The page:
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Best In-Game World Map

Discussion in 'Orange Islands' started by TruthfulCake, Dec 3, 2012.

  1. TruthfulCake

    TruthfulCake

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    We have had five generations of Pokemon games, each generation bringing us a new region based on real world places. Every region probably has its share of detractors. The latest one, Unova, which I read somewhere is based on NYC, has been met with criticism for being too much of a circle line. Others have been shat upon for having too much water, etc.

    The region map is probably one of the most important aspects in making the in-game experience enjoyable. Which region do you think has the best map? You can set any criteria you want, if you think they contribute to the experience of your journey.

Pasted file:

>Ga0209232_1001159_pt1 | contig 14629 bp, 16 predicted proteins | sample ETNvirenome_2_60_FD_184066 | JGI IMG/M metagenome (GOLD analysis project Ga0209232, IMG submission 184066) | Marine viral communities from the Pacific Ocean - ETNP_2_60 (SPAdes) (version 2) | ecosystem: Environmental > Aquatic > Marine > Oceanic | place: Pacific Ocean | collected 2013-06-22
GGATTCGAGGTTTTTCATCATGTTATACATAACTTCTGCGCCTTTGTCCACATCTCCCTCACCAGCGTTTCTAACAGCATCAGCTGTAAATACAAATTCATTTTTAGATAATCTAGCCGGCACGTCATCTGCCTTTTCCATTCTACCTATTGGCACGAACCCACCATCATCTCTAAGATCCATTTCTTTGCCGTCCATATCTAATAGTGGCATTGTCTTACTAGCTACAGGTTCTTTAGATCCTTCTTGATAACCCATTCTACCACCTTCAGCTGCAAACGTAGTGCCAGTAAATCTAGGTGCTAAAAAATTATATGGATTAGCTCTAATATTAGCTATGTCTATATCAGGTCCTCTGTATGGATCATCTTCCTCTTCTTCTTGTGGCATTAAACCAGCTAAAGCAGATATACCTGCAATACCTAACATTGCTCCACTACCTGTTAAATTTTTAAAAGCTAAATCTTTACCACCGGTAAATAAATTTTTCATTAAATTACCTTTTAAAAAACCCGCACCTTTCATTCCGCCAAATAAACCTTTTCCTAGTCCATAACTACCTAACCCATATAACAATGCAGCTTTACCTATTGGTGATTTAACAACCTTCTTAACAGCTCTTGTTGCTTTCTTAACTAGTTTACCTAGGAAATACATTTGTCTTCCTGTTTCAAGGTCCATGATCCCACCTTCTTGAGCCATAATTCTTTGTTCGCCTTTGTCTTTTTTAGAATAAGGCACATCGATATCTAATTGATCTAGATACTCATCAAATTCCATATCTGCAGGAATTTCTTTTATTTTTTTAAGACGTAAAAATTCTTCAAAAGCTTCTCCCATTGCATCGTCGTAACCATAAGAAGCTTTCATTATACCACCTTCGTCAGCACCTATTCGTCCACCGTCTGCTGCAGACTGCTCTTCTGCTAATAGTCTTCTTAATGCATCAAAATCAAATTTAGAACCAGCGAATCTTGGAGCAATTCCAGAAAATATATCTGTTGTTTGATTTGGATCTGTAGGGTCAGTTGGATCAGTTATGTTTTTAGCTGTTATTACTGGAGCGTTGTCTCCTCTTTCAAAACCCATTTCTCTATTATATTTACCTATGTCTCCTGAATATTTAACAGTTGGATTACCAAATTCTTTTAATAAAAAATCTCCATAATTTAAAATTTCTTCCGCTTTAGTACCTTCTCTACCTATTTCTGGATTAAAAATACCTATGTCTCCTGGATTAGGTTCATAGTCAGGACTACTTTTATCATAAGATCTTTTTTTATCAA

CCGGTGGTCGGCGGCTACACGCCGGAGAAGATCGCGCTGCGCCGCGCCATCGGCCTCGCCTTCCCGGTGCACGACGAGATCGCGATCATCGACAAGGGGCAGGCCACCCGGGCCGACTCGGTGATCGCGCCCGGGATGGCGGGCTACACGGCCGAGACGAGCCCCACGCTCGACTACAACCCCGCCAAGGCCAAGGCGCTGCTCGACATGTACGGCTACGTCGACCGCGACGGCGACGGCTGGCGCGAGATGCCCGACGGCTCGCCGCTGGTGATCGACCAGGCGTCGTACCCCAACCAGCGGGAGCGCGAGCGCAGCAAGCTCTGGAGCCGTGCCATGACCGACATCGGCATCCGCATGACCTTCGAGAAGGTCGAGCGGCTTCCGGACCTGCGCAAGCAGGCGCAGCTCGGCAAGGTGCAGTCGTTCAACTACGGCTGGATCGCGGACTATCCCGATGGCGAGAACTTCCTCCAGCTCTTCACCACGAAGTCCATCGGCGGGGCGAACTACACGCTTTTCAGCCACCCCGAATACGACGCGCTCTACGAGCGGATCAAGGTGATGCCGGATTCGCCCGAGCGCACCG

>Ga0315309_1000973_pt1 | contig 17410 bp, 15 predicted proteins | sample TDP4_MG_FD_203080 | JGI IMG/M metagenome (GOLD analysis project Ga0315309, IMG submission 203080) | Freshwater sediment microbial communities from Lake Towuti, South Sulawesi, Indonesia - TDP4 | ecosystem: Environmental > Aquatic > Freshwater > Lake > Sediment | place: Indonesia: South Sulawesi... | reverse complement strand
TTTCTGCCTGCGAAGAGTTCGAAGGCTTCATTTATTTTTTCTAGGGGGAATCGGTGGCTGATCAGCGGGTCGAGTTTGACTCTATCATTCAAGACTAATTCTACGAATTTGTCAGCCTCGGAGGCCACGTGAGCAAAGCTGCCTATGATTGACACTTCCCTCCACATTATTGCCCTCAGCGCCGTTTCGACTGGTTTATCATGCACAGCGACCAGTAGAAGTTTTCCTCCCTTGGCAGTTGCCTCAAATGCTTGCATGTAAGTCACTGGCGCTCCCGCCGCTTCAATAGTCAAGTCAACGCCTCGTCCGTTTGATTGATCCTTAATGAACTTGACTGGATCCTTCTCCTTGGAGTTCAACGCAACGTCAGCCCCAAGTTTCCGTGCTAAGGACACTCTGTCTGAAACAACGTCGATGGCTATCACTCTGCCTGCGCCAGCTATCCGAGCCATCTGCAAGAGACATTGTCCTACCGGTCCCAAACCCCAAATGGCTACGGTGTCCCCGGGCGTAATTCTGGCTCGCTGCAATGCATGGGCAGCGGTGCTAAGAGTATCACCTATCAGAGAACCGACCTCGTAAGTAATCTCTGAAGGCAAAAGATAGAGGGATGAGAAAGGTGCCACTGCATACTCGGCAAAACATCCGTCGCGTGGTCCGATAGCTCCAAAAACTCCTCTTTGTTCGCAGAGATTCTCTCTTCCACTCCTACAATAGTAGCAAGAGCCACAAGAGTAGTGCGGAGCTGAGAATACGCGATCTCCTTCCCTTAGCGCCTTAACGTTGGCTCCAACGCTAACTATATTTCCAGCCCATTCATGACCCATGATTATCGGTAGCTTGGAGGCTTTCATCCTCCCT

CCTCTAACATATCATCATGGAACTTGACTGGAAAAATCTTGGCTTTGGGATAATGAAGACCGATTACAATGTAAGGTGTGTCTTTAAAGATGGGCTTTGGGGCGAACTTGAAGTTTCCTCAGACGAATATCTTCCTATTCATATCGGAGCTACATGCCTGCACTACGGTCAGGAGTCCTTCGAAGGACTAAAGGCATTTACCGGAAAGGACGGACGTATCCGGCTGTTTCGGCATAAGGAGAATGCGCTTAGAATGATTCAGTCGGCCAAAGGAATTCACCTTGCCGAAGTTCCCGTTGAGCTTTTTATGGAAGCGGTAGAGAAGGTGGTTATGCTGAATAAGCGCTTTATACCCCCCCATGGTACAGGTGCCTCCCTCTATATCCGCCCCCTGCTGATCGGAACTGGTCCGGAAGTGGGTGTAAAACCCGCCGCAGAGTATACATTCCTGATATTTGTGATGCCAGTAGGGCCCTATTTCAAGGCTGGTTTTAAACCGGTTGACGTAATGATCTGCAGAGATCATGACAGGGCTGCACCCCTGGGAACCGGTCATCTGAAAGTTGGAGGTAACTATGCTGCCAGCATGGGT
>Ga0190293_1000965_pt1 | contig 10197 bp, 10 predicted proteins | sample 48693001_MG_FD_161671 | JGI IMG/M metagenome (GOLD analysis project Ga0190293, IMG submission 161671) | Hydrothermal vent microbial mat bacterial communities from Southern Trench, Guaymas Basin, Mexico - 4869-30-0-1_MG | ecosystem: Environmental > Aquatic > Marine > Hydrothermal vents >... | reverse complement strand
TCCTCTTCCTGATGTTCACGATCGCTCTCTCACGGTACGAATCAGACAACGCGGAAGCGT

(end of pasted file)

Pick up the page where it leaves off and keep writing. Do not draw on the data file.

IMO, the best in-game map so far is probably Hoenn. Admittedly, the 3rd gen is not my favorite generation (I am liking 5 best, so far), but Hoenn, particularly in Emerald, is arguably the one which makes you feel like you have an epic journey that is not restricted by some uninspired roadblocks.